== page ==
Years ago I ran a parody website in my smallish town. My coup-de-etat was my "paedophiles-hang-their-six-packs-of-yogurt-on-the-side-of-their-supermarket-trolley" expose. I quoted a fictional study, used actual photos with the censor strip over the face, and mock interviews with supposed paedophiles that all hung the yogurt on the side of their trolley. The local newspaper picked up the story. Apparently the incidents of the six packs *in the trolley* went thru the roof according to my checkout friend.
  • Re:Sorry (Score:4, Interesting)

    by Anonymous Coward on Monday January 04, 2010 @04:08AM (#30638430)

    In 2007, they dug 11 wells in Liberia (sometimes hundreds of feet deep), (...) Try as I might, I'm having trouble finding reasons why this was a bad idea, but feel free to educate me.

    Very simple: The old wells dried up because ground water levels are dropping. These are dropping due to overuse, which in turn is caused by inefficient irrigation systems, unsustainable large cattle herds, etc.
    The solution "Build deeper wells" is no solution at all, especially if it allows the villages to "prosper" in the old ways and consume even more water.

    Caveat: I know that this is true for most Countries neighboring the Sahara desert, but am not familiar with the situation in Liberia itself - I hope for those villages that it is different.

  • Profits... (Score:2, Interesting)

    by YankDownUnder (872956) on Monday January 04, 2010 @04:29AM (#30638508) Homepage
    Yes, Bono, I'm sure you're more than happy to make statements about the media industry grubbing more profits than they've already grubbed from us - God forbid that the rich shouldn't get richer - all from a mediocre artist/musician that would have not gotten far without a huge record company's promotion in the first place - and Mr. Bono, as you so comfortably sit up there in "Richland" with the rest of the well fed, well taken-care-of, well paid pigs, we, the underdogs, the underpaid, the underfed - the BASE OF ALL ECONOMY - will plodge along and listen to your philanthropic banterings about the "less well off" and the "starving people". Too bad you can't just bloody retire and take what you've already raped - along with the RIAA and their ilk - and just sit back and live quietly without your pigish rants and demands for more money, more profits. Make what you make, make it honestly, and don't whinge. Why didn't anyone jump on this bandwagon back in the 60's and the 70's when folks were already taping music from the radio? Anyways, Mr. Bono, if you're such a good soul, cut your living expenses to $40AUD a year, give the rest to the starving, the waterless, the sick and the poor, and then I'll admire you. Better yet, give it all away, and start again from scratch...shouldn't be that hard if you're a really good musician...
  • Re:Sorry (Score:2, Interesting)

    by wall0159 (881759) on Monday January 04, 2010 @05:03AM (#30638640)

    "What this world needs is a good secular church"

    Do you mean like Engineers without borders? (http://www.ewb-international.org/)
    Or one of the many similar organisations?

  • Re:Sorry (Score:2, Interesting)

    by Dalambertian (963810) on Monday January 04, 2010 @04:29PM (#30645588)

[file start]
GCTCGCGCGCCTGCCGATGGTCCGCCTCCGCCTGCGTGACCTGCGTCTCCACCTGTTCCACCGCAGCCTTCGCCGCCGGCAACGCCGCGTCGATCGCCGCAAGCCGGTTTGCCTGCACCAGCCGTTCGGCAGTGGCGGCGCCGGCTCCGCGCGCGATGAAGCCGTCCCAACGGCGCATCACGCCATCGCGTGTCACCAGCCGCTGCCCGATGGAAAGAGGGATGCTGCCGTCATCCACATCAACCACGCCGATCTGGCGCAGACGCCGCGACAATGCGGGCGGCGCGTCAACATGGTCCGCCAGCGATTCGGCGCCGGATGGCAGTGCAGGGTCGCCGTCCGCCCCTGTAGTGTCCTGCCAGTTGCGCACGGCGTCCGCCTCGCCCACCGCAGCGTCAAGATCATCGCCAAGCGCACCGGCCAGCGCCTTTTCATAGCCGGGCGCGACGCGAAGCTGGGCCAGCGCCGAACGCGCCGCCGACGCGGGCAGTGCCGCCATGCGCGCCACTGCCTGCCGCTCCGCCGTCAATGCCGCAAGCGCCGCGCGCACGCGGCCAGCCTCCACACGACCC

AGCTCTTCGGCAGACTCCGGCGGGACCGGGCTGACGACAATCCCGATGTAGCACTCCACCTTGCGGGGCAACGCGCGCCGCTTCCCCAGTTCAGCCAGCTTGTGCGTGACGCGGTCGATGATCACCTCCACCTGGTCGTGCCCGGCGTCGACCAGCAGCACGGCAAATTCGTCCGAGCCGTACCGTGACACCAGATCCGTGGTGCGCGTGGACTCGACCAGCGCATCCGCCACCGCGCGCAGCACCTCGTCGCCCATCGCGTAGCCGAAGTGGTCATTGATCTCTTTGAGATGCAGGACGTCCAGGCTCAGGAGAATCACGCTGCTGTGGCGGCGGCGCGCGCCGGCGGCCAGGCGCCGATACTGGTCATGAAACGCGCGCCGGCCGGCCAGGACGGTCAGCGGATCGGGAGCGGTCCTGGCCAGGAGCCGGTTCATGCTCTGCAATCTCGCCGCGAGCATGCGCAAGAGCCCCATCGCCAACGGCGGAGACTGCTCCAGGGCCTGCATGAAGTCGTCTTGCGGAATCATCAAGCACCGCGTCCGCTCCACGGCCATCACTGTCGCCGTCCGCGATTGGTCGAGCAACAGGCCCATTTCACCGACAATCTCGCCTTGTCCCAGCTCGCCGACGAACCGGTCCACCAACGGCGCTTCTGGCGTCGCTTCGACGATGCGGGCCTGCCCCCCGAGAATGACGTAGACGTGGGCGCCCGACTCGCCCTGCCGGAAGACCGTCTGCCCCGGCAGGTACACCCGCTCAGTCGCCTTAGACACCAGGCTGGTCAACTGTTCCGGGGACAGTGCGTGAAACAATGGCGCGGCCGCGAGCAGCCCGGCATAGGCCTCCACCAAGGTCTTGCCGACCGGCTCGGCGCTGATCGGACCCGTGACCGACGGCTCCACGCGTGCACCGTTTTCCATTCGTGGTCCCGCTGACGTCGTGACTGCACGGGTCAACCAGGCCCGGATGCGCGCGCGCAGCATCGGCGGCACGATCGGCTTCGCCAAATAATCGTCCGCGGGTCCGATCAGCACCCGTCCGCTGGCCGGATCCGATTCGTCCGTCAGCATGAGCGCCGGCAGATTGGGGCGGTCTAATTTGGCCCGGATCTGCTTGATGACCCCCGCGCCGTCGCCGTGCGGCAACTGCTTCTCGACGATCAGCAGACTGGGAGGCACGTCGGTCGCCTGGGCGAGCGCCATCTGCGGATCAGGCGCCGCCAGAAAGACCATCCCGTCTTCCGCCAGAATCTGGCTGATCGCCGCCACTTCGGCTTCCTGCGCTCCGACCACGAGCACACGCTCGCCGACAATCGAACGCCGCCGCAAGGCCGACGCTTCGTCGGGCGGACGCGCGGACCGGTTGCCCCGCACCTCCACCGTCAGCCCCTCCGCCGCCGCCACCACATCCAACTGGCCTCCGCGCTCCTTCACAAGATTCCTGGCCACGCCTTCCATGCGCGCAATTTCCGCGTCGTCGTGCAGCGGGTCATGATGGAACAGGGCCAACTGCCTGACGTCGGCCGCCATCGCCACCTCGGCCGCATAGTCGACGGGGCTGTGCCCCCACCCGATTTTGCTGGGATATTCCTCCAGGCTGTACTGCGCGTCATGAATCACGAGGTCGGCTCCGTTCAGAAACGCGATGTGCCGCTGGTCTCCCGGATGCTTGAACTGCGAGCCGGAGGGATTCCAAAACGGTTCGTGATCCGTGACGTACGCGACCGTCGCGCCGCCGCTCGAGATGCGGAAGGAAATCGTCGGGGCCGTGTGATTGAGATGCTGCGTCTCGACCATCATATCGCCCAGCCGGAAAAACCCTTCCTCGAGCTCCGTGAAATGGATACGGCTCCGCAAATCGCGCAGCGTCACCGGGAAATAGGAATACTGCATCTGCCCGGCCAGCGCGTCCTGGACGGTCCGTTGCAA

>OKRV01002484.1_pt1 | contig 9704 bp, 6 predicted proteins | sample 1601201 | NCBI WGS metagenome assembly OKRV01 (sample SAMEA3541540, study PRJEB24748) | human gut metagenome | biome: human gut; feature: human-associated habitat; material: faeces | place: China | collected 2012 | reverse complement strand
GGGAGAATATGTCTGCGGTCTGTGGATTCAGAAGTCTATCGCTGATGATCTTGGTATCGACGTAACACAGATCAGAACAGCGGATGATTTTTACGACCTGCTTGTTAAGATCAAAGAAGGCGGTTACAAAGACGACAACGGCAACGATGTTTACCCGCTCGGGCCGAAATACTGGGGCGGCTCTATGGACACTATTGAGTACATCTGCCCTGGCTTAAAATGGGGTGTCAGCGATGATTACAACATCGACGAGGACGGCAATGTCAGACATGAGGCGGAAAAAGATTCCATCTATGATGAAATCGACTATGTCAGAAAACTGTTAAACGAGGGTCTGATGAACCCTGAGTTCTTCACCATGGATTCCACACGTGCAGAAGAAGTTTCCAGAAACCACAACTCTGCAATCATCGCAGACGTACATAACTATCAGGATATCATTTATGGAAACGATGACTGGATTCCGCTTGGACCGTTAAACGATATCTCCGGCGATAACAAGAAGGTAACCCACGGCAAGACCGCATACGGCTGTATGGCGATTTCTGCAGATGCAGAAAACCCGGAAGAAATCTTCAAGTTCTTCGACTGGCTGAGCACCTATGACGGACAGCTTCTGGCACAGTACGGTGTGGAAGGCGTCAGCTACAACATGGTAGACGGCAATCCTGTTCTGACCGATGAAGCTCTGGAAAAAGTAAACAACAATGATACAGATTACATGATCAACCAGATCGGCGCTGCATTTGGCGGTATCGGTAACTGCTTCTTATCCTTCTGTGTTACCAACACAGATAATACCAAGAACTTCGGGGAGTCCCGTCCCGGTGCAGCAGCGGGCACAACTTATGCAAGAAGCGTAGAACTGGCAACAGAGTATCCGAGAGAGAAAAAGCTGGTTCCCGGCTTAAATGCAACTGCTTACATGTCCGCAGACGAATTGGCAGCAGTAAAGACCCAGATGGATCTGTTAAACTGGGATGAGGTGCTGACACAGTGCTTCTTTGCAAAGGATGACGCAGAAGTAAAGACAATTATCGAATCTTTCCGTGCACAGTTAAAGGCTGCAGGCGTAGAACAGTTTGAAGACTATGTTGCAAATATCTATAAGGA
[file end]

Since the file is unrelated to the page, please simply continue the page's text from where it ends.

In this case the wells didn't dry up. They were getting their water from local streams that had become contaminated. Children were dying from dehydration due to diarrhea. In this case, they needed a naturally filtered water source that wasn't open to the air, hence the wells.
  • Re:From Wikipedia (Score:3, Interesting)

    by cpt kangarooski (3773) on Monday January 04, 2010 @04:59PM (#30646070) Homepage

    If a law is respected, though occasionally broken, there's no problem, e.g. murder being a crime.

    If a law is widely broken, yet even those breaking it agree that it is worthwhile, then that's not great, but it is acceptable, e.g. speed limits.

    If a law is disrespected by those who should follow it, and it is not agreed that it is worthwhile (whether at all, or at least in its present form), then it should be repealed or modified so that it is more acceptable, lest disrespect for that law spread, e.g. Prohibition, the disrespect for which led to increased corruption amongst public officials, violent crime, organized crime, etc.

    If a law is disrespected by those who should follow it, but it is sufficiently important, it may be appropriate for the government to force it on an unwilling populace, e.g. calling out the National Guard to help enforce desegregation.

    Personally, I think that copyright presently falls into the third category; it's potentially worthwhile, but the current law needs to be massively reformed in order to make it worthy of respect. If we keep going as we have gone, it will not only fail to be respected, but it will tend to drag other, more worthy laws down with it. So it's not so bad that people break the bad law; it's the side effects of this on other laws that are the problem.

    We don't have a directly democratic means of changing copyright law in the US; our federal government is a representative democracy. It would be great if we could successfully lobby to have the law changed quickly. However, we should expect and demand those we elect to office to pay attention to the public interest and to act to serve it without needing to be asked. An honest, competent legislator ought to be able to look at how much copyright law is ignored at present and understand that it needs to be changed so as to be worthy of respect.